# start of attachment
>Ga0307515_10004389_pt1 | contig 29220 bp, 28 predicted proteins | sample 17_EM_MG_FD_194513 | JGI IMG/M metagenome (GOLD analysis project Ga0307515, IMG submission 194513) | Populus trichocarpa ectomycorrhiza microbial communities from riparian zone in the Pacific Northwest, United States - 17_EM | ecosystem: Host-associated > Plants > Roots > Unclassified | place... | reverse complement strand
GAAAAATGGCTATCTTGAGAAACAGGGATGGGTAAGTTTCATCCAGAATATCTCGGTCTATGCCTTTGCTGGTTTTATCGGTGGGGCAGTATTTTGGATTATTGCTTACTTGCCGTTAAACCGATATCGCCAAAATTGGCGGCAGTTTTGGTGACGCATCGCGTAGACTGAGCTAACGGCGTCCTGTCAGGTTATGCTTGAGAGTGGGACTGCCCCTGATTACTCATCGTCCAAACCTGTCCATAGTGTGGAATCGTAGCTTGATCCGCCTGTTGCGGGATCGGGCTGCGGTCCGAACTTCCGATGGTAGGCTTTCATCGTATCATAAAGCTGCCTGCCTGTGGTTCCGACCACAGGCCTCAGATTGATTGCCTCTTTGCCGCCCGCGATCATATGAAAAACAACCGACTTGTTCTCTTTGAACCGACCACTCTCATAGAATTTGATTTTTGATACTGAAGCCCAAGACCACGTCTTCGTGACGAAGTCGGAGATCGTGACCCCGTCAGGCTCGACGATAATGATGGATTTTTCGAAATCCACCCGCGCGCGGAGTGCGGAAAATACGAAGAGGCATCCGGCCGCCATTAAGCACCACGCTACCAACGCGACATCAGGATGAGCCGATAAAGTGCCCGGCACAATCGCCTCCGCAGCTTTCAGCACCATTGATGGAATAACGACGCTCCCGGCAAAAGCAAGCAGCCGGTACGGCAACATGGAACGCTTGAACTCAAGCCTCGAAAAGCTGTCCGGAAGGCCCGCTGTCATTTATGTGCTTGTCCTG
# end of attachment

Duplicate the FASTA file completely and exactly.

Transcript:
>Ga0307515_10004389_pt1 | contig 29220 bp, 28 predicted proteins | sample 17_EM_MG_FD_194513 | JGI IMG/M metagenome (GOLD analysis project Ga0307515, IMG submission 194513) | Populus trichocarpa ectomycorrhiza microbial communities from riparian zone in the Pacific Northwest, United States - 17_EM | ecosystem: Host-associated > Plants > Roots > Unclassified | place... | reverse complement strand
GAAAAATGGCTATCTTGAGAAACAGGGATGGGTAAGTTTCATCCAGAATATCTCGGTCTATGCCTTTGCTGGTTTTATCGGTGGGGCAGTATTTTGGATTATTGCTTACTTGCCGTTAAACCGATATCGCCAAAATTGGCGGCAGTTTTGGTGACGCATCGCGTAGACTGAGCTAACGGCGTCCTGTCAGGTTATGCTTGAGAGTGGGACTGCCCCTGATTACTCATCGTCCAAACCTGTCCATAGTGTGGAATCGTAGCTTGATCCGCCTGTTGCGGGATCGGGCTGCGGTCCGAACTTCCGATGGTAGGCTTTCATCGTATCATAAAGCTGCCTGCCTGTGGTTCCGACCACAGGCCTCAGATTGATTGCCTCTTTGCCGCCCGCGATCATATGAAAAACAACCGACTTGTTCTCTTTGAACCGACCACTCTCATAGAATTTGATTTTTGATACTGAAGCCCAAGACCACGTCTTCGTGACGAAGTCGGAGATCGTGACCCCGTCAGGCTCGACGATAATGATGGATTTTTCGAAATCCACCCGCGCGCGGAGTGCGGAAAATACGAAGAGGCATCCGGCCGCCATTAAGCACCACGCTACCAACGCGACATCAGGATGAGCCGATAAAGTGCCCGGCACAATCGCCTCCGCAGCTTTCAGCACCATTGATGGAATAACGACGCTCCCGGCAAAAGCAAGCAGCCGGTACGGCAACATGGAACGCTTGAACTCAAGCCTCGAAAAGCTGTCCGGAAGGCCCGCTGTCATTTATGTGCTTGTCCTG